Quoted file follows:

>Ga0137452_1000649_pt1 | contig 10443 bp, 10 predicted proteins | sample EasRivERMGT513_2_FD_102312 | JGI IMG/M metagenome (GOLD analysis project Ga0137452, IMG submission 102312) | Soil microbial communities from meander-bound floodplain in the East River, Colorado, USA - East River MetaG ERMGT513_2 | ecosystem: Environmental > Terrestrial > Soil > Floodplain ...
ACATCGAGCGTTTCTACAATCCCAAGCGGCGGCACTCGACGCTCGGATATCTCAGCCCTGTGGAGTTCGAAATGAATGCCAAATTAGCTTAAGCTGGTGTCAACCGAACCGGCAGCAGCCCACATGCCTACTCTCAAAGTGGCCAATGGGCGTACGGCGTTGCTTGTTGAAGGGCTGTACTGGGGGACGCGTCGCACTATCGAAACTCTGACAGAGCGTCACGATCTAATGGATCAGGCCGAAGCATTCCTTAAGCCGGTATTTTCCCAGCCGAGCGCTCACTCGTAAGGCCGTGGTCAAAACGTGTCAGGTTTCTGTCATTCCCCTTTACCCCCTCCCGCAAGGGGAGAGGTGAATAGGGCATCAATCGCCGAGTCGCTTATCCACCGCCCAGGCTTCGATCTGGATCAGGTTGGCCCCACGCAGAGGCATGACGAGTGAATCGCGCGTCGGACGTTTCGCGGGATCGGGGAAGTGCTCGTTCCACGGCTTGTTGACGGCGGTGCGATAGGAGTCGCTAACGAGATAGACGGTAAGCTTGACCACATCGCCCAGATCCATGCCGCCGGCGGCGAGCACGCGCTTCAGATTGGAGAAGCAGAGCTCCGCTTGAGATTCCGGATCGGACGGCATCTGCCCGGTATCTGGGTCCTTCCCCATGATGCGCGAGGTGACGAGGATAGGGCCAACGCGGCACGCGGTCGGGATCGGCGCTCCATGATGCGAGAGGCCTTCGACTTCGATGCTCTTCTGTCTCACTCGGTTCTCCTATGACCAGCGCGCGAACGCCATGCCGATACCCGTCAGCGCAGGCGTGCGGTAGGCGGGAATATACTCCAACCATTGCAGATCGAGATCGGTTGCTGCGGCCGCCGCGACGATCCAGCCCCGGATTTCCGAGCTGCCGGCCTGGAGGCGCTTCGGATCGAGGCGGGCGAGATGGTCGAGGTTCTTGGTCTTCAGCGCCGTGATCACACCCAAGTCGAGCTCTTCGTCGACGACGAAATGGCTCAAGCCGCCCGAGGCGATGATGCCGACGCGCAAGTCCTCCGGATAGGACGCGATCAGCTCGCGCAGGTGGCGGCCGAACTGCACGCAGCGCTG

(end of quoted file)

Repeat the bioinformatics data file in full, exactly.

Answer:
>Ga0137452_1000649_pt1 | contig 10443 bp, 10 predicted proteins | sample EasRivERMGT513_2_FD_102312 | JGI IMG/M metagenome (GOLD analysis project Ga0137452, IMG submission 102312) | Soil microbial communities from meander-bound floodplain in the East River, Colorado, USA - East River MetaG ERMGT513_2 | ecosystem: Environmental > Terrestrial > Soil > Floodplain ...
ACATCGAGCGTTTCTACAATCCCAAGCGGCGGCACTCGACGCTCGGATATCTCAGCCCTGTGGAGTTCGAAATGAATGCCAAATTAGCTTAAGCTGGTGTCAACCGAACCGGCAGCAGCCCACATGCCTACTCTCAAAGTGGCCAATGGGCGTACGGCGTTGCTTGTTGAAGGGCTGTACTGGGGGACGCGTCGCACTATCGAAACTCTGACAGAGCGTCACGATCTAATGGATCAGGCCGAAGCATTCCTTAAGCCGGTATTTTCCCAGCCGAGCGCTCACTCGTAAGGCCGTGGTCAAAACGTGTCAGGTTTCTGTCATTCCCCTTTACCCCCTCCCGCAAGGGGAGAGGTGAATAGGGCATCAATCGCCGAGTCGCTTATCCACCGCCCAGGCTTCGATCTGGATCAGGTTGGCCCCACGCAGAGGCATGACGAGTGAATCGCGCGTCGGACGTTTCGCGGGATCGGGGAAGTGCTCGTTCCACGGCTTGTTGACGGCGGTGCGATAGGAGTCGCTAACGAGATAGACGGTAAGCTTGACCACATCGCCCAGATCCATGCCGCCGGCGGCGAGCACGCGCTTCAGATTGGAGAAGCAGAGCTCCGCTTGAGATTCCGGATCGGACGGCATCTGCCCGGTATCTGGGTCCTTCCCCATGATGCGCGAGGTGACGAGGATAGGGCCAACGCGGCACGCGGTCGGGATCGGCGCTCCATGATGCGAGAGGCCTTCGACTTCGATGCTCTTCTGTCTCACTCGGTTCTCCTATGACCAGCGCGCGAACGCCATGCCGATACCCGTCAGCGCAGGCGTGCGGTAGGCGGGAATATACTCCAACCATTGCAGATCGAGATCGGTTGCTGCGGCCGCCGCGACGATCCAGCCCCGGATTTCCGAGCTGCCGGCCTGGAGGCGCTTCGGATCGAGGCGGGCGAGATGGTCGAGGTTCTTGGTCTTCAGCGCCGTGATCACACCCAAGTCGAGCTCTTCGTCGACGACGAAATGGCTCAAGCCGCCCGAGGCGATGATGCCGACGCGCAAGTCCTCCGGATAGGACGCGATCAGCTCGCGCAGGTGGCGGCCGAACTGCACGCAGCGCTG